Language barriers can also hinder community engagement. When project developers can’t communicate directly with local community members, frustration and misunderstanding can result. Working through local non-governmental organizations (NGOs) and other organizations can help developers surmount language barriers.
Community participation can also fail due to elite capture. Elite capture is when privileged members of society dominate the community engagement process. Community elites are defined by age, gender, socio-economic status, political affiliation, religion, ethnicity and/or other characteristics. When community engagement falls prey to elite capture, the developer only learns the views and needs of a select, privileged few, not the community at large.
Finally, local conflicts inhibit effective community engagement. Groups in conflict with one another may not be willing to cooperate on projects, even mutually beneficial mini-grid projects. Local politics and changes in local leadership may also hinder community participation.
Gender and Community Engagement
Successful community engagement involves both women and men, as well as members of representatives from other disadvantaged groups. Women and men often have different energy service needs and knowledge of local resources. To meet the energy needs of the whole community, project developers need to understand these differences as well as the barriers to women’s participation. In many rural communities, women have very little say in decisions about issues that affect them directly.
Without inclusive planning, women may not have access to energy services and energy-based, income-generation opportunities. In many communities, women have less money and fewer opportunities to earn money than men do. Because women often lack access to credit, their ability to invest in income-generating activities is limited. As a result, women who need energy services or want to invest in productive uses of energy many not be able to afford it.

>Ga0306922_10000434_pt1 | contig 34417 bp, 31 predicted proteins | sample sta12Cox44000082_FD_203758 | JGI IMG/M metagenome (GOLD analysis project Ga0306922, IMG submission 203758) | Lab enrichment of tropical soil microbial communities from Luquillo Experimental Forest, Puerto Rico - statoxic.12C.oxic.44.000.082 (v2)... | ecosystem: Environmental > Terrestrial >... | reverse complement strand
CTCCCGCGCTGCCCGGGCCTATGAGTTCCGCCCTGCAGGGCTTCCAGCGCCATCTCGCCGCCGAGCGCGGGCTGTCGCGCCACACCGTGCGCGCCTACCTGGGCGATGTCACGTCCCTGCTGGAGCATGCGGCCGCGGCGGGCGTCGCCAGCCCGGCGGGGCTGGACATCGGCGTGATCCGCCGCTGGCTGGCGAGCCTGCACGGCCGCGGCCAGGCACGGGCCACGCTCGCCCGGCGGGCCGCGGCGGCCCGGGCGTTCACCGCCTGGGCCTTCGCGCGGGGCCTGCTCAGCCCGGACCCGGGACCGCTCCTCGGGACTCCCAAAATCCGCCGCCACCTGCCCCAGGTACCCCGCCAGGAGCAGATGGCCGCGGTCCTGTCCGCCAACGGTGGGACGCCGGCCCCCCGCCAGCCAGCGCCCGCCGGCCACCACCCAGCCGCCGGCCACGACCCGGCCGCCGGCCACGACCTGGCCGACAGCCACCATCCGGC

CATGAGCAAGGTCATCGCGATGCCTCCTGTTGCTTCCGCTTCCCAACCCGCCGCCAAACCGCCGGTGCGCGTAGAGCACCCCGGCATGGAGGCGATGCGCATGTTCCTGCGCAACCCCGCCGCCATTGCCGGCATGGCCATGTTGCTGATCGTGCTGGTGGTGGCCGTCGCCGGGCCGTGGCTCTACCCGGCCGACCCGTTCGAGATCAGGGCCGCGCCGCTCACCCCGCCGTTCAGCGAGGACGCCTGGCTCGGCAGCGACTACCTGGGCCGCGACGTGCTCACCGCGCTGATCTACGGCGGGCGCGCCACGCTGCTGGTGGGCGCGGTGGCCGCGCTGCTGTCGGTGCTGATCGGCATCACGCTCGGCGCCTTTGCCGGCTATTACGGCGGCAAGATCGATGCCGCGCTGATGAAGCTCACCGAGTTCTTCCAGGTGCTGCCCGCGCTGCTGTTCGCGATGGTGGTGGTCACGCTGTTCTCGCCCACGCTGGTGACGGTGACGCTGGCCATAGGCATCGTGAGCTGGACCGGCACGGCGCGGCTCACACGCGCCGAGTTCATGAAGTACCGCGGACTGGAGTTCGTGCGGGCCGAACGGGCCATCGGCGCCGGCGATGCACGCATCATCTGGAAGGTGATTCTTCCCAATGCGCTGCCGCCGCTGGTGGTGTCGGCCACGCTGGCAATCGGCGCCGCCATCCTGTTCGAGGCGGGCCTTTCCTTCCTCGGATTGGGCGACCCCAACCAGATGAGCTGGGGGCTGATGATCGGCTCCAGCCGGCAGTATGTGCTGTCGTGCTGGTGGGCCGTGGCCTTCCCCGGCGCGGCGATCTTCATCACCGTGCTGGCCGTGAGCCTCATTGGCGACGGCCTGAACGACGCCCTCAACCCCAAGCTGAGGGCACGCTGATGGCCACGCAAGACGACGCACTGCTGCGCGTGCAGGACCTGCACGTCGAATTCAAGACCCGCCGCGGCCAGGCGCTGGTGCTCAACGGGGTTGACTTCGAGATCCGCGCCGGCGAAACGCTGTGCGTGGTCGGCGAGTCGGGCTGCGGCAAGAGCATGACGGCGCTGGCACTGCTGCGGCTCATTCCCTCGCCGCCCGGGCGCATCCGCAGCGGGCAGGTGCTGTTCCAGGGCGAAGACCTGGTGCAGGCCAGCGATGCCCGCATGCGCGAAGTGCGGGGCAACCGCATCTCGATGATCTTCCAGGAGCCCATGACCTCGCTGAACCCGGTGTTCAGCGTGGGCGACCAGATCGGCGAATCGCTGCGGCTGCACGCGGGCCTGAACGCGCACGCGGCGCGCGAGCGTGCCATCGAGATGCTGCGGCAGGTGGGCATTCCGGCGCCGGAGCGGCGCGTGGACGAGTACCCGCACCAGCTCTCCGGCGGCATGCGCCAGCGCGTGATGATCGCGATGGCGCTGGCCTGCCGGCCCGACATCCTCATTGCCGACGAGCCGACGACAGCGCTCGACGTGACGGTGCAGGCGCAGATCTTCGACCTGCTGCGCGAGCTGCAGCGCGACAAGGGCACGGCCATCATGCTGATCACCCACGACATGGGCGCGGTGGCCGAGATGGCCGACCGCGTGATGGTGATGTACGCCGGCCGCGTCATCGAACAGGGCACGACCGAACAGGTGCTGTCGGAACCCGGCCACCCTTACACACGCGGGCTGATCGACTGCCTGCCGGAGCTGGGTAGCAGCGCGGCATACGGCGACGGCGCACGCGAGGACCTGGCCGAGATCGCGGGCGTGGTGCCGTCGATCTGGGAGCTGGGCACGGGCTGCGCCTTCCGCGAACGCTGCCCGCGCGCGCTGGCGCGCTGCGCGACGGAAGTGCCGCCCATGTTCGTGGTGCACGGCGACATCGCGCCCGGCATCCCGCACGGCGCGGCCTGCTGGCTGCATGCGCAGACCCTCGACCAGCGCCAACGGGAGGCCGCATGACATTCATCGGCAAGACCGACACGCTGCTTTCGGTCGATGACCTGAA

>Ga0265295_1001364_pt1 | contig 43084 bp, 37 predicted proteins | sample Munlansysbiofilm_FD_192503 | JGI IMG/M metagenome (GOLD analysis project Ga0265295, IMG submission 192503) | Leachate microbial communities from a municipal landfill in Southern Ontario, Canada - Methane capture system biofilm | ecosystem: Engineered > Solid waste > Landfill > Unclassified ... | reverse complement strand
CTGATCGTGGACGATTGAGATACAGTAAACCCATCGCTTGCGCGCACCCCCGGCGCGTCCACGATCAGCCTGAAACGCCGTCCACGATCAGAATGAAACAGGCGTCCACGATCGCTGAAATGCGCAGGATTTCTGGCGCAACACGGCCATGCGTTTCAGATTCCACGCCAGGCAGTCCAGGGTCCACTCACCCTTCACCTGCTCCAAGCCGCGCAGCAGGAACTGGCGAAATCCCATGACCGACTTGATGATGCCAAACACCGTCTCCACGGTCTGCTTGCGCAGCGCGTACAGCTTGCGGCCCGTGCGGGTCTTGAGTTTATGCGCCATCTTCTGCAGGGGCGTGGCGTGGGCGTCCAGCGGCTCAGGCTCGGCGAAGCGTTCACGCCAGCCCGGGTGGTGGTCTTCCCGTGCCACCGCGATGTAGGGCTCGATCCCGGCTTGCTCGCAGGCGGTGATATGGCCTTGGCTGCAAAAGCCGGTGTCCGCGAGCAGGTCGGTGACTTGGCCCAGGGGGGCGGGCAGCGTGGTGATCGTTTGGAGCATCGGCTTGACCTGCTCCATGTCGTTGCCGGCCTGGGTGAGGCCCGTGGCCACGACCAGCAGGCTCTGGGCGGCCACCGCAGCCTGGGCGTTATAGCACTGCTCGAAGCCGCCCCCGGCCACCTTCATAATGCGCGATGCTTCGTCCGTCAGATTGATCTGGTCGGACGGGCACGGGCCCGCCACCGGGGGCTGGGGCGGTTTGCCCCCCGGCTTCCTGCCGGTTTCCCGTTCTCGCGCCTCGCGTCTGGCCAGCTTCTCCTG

Women’s input can also strengthen the technical design of a mini-grid project. Involving women in project planning provides valuable information about land, water, biomass and other resources relevant to mini-grid development. Because women depend on natural resources to meet agricultural, water and household energy needs, they often know more than men about the location and seasonality of the resources. Understanding women’s resource-use patterns will also help ensure that a mini-grid project doesn’t impede their access to water and other essential resources.
Involving women in mini-grid project development requires conscious effort. Women-only focus groups are a good way to ensure that women have input. Public meetings and other outreach efforts should take place at times when women can attend, and developers should use outreach methods that target women.
Possible owners of a mini-grid system include governments, public utilities, communities, private businesses or some combination of these actors. Developers may want to consult the community when selecting the best ownership model for the project based on the project’s operating environment.
Some donor-funded mini-grid projects give communities sole ownership. In other projects, communities partner with utilities or private-sector actors. In projects where the community owns or co-owns the mini-grid, community members should play an active role in setting up the ownership structure. Community members often provide land for the facility, either as a donation or in exchange for compensation.
The micro-hydro mini-grid in Long Lawen, Malaysia is a good example of a project created by multiple partners but ultimately owned by the community. Local and international NGOs collaborated with the local community to design and build the project. Upon completion, the community assumed sole ownership and management responsibilities.
When projects include community ownership, project developers need to understand local governance structures. The developer might need to establish local ownership around existing social structures. Understanding local governance structures can also help a project developer identify influential community members to champion the mini-grid effort.